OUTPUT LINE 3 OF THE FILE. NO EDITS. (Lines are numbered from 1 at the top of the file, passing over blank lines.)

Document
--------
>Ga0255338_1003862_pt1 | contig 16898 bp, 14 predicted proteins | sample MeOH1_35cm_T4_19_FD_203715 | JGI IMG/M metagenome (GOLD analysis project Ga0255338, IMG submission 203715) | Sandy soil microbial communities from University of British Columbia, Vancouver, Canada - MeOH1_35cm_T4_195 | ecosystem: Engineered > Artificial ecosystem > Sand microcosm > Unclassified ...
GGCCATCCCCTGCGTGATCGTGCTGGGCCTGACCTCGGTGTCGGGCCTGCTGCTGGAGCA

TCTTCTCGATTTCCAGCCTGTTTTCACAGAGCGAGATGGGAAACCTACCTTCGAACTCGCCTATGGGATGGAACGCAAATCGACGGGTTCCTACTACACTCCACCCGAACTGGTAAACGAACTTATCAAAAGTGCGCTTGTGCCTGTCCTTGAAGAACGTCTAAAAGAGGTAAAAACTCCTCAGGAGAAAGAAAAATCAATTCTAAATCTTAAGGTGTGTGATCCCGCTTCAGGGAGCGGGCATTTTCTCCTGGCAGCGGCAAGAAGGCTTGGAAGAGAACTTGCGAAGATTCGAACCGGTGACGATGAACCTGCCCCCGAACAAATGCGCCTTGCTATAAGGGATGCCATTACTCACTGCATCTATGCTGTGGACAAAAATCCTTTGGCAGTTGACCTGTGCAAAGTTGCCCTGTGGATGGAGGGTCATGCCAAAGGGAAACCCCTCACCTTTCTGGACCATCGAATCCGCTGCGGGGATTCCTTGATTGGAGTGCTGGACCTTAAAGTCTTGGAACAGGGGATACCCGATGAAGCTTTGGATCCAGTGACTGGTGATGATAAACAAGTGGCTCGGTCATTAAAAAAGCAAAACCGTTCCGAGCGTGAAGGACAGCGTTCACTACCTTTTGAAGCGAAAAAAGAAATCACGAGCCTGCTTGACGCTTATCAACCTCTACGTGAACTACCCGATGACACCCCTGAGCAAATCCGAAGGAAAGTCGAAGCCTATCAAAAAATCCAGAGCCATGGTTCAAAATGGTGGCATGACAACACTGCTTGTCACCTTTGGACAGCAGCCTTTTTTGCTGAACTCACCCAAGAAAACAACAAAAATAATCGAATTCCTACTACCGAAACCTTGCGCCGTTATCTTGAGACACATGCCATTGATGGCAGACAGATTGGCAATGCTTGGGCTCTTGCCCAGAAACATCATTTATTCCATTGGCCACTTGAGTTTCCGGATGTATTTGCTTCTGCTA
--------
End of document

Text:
TCTTCTCGATTTCCAGCCTGTTTTCACAGAGCGAGATGGGAAACCTACCTTCGAACTCGCCTATGGGATGGAACGCAAATCGACGGGTTCCTACTACACTCCACCCGAACTGGTAAACGAACTTATCAAAAGTGCGCTTGTGCCTGTCCTTGAAGAACGTCTAAAAGAGGTAAAAACTCCTCAGGAGAAAGAAAAATCAATTCTAAATCTTAAGGTGTGTGATCCCGCTTCAGGGAGCGGGCATTTTCTCCTGGCAGCGGCAAGAAGGCTTGGAAGAGAACTTGCGAAGATTCGAACCGGTGACGATGAACCTGCCCCCGAACAAATGCGCCTTGCTATAAGGGATGCCATTACTCACTGCATCTATGCTGTGGACAAAAATCCTTTGGCAGTTGACCTGTGCAAAGTTGCCCTGTGGATGGAGGGTCATGCCAAAGGGAAACCCCTCACCTTTCTGGACCATCGAATCCGCTGCGGGGATTCCTTGATTGGAGTGCTGGACCTTAAAGTCTTGGAACAGGGGATACCCGATGAAGCTTTGGATCCAGTGACTGGTGATGATAAACAAGTGGCTCGGTCATTAAAAAAGCAAAACCGTTCCGAGCGTGAAGGACAGCGTTCACTACCTTTTGAAGCGAAAAAAGAAATCACGAGCCTGCTTGACGCTTATCAACCTCTACGTGAACTACCCGATGACACCCCTGAGCAAATCCGAAGGAAAGTCGAAGCCTATCAAAAAATCCAGAGCCATGGTTCAAAATGGTGGCATGACAACACTGCTTGTCACCTTTGGACAGCAGCCTTTTTTGCTGAACTCACCCAAGAAAACAACAAAAATAATCGAATTCCTACTACCGAAACCTTGCGCCGTTATCTTGAGACACATGCCATTGATGGCAGACAGATTGGCAATGCTTGGGCTCTTGCCCAGAAACATCATTTATTCCATTGGCCACTTGAGTTTCCGGATGTATTTGCTTCTGCTA